This time of year when we can go weeks on end with little to no sunshine, vitamin D deficiency is a real issue, especially for athletes. We’re finding out players who are experiencing recurrent injuries or who aren’t healing quickly after an injury are in fact vitamin D deficient.
We’re seeing athletes hover around the low 20 to 25 range, instead of the 40 to 45 range, where we’d like them to be. We’re now doing a better job of monitoring vitamin D levels, instead of simply recommending supplements, and we’re seeing improvements.
Last week, I spoke with 1590 WAKR morning show host Ray Horner about this topic. Typically, we’d supplement with 400 to 800 international units of vitamin D. But nowadays, we’re recommending 2,000 units a day, or even 50,000 units once a week in some cases, to get athletes back up to normal levels very quickly.
Below is an audio file and transcript of our discussion.
HORNER: Let’s bring in our next guest, Dr. Joe Congeni, Sports Medicine Center, Akron Children’s Hospital. Good morning, Joe.
DR. CONGENI: Hey, Ray. How you doin’ today?
HORNER: I’m doing well today. … What do you have for us this morning?
DR. CONGENI: Well, I wanted to talk about something that’s a hot topic in sports medicine, a hot topic in all of medicine, really.
[There are] many things that we’re starting to look at related to, um, vitamin D deficiency. … I think we, you know, all know that calcium and vitamin D are important in bone health, and in a lot of our athletes who are either having a lot of recurrent injuries or are not healing well from injury, are healing slowly after injury, [we’re finding out are vitamin D deficient].
Um, a lot of people have been looking into lately, you know, whether many of those athletes are vitamin D deficient. We are seeing a lot of those are vitamin D deficient and by replacing vitamin D, we’re seeing some improvement.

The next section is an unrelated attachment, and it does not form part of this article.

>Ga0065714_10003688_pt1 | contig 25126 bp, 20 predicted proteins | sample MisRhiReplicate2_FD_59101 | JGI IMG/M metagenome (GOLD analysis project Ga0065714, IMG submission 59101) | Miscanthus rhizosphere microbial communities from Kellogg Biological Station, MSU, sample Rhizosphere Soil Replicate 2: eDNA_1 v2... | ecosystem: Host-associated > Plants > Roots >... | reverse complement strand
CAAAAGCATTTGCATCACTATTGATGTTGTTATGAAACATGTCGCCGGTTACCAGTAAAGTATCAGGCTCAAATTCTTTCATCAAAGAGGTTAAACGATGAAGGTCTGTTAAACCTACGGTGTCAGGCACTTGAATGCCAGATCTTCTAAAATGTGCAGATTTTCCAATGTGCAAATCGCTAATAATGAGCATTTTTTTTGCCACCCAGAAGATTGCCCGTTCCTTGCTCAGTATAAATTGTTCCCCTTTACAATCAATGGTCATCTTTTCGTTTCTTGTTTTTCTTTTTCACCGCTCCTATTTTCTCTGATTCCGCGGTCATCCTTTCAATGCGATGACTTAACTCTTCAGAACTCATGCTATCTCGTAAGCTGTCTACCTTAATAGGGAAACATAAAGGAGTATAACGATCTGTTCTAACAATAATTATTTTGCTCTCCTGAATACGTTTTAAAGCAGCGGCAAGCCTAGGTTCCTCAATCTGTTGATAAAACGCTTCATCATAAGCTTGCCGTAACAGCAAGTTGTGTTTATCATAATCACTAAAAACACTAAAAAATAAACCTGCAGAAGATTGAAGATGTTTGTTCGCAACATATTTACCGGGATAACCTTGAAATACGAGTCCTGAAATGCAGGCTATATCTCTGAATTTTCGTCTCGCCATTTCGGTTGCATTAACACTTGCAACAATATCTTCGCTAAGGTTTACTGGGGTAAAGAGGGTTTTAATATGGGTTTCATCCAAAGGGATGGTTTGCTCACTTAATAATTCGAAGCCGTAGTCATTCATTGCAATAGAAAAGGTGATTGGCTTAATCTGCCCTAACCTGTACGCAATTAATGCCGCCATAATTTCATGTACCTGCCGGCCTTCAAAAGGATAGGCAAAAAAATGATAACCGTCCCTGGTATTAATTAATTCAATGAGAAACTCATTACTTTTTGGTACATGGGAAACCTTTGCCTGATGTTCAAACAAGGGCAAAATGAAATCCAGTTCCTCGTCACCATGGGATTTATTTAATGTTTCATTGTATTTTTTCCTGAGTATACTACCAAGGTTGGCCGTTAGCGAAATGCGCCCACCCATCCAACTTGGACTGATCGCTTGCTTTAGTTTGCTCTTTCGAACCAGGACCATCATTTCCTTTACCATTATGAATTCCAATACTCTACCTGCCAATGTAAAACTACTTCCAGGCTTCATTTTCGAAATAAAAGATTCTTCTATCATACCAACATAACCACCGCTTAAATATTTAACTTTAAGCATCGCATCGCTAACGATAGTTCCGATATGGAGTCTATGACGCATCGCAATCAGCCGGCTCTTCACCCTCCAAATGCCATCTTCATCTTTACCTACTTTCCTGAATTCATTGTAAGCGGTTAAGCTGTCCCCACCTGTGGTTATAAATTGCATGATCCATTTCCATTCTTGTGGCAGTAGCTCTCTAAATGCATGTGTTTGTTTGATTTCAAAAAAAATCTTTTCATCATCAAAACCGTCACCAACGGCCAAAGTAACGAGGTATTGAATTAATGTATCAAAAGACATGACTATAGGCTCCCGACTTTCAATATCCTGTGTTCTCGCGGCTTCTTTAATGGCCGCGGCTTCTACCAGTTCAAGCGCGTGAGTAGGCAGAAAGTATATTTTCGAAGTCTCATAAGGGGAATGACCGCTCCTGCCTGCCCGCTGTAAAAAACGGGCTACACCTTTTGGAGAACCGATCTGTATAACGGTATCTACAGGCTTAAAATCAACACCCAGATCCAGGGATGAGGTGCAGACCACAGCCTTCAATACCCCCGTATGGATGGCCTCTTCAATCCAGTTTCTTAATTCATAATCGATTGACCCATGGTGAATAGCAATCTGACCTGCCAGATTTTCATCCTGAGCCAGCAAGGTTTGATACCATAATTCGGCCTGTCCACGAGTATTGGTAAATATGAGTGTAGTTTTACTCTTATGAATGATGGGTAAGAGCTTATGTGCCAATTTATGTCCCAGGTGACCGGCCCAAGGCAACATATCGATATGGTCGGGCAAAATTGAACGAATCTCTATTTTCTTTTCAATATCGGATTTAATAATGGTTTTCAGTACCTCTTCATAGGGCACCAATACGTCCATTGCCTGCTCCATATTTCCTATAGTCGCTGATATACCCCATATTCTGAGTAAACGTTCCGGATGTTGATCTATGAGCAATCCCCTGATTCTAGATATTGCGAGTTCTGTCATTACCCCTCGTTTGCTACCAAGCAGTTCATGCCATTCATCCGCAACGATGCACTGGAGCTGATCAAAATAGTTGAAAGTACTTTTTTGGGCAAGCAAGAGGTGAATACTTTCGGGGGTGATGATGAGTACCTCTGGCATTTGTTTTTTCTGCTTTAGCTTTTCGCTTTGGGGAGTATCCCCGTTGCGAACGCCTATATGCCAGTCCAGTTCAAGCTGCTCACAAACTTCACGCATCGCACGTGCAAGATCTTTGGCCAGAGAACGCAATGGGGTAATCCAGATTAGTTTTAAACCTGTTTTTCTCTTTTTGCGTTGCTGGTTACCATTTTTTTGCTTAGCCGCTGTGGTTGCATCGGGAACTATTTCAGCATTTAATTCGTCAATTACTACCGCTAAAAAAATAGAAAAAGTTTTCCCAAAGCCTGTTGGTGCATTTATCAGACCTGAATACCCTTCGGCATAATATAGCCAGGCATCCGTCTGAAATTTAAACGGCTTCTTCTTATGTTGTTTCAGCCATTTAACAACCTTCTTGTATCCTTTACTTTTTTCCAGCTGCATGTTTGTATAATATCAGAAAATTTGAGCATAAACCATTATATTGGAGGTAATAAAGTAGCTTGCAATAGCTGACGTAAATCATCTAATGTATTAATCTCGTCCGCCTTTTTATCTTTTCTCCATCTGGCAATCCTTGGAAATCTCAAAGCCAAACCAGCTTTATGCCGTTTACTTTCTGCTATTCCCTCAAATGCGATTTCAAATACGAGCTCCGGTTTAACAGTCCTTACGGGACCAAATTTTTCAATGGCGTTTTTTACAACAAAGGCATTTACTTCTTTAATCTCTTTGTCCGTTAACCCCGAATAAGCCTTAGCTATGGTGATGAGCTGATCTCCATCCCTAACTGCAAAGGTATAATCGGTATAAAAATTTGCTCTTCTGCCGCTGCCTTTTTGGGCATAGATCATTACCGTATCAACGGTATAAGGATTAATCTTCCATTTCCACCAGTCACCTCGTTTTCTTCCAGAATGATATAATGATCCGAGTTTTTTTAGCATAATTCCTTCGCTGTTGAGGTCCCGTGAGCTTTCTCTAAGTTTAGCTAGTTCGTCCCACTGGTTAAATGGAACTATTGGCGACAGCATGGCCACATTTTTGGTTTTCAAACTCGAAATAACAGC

So, it’s become a very important area that we check. You know, for a long time we’d just say, hey, if you had 2 or 3 stress fractures, maybe you oughta take a little calcium and vitamin D.
But nowadays, we’re checking levels and doing a better job … following up with their vitamin D level [to make sure it] is getting back up into their normal [range], and for athletes, the high normal range. And, it’s been very helpful for a lot of athletes.
HORNER: Hmm. You know, we don’t talk too much about that, do we? But, it sounds like we should.
DR. CONGENI: Yeah, and it’s very much worth checking. And so, in preparing for this … I’ve spoken to a couple endocrinologists in the last week and, of course, they see it a lot in their office, and their real plea to athletes and the, uh, docs and trainers that take care of athletes is to get a number. Check a level of vitamin D.
A lot of these people are in the 20, 25 range and that’s not good enough for athletes. We really like to see our athletes up in the 45, 50 range, really. The higher ends of normal, rather than in the deficient range. And, I think we can really help a lot of athletes with this. So, it’s become something that’s talked about a lot.
There are a lot of other, uh, perhaps effects of vitamin D: depression and fatigue and other issues that may have a role, but definitely in the area of bone health. Checking vitamin D and making sure that your athletes are in the high normal range and making sure that they’re doing well with calcium [is important].
Of course in our climate, you know that it’s directly related to the sun and sun exposure also … and at this time of year, so many of our athletes just are not getting enough sun exposure obviously, and a lot of them are on the low end.
If you have somebody with recurrent injuries or somebody who is not healing well, this is something that may help them significantly.
HORNER: Very good stuff. So, get them away from the television and the video games and get them outside.
DR. CONGENI: Yeah, right, and one other thing is that the typical way we’ve been supplementing — this was an eye-opener for me — is, uh, you know, 800 international units or 400 international units of just a capsule that they take once a day.
[However], a lot of endocrinologists are saying, “Oh my gosh, it’ll take you months to get ’em in the normal range at that low of a level. Get ’em up to 2,000 international units a day.” Or, [they are even suggesting] to really get people up within a week or very quickly 50,000 international unit capsules once a week.
So, the endocrinologists are getting aggressive with this, and they’re telling the rest of us in sports medicine that by getting aggressive with this we can help our athletes.
HORNER: Alright, Joe. Good information this morning. Thank you for getting up with us, my friend. We’ll talk to you next week.
DR. CONGENI: Alright, Ray. Have a great week.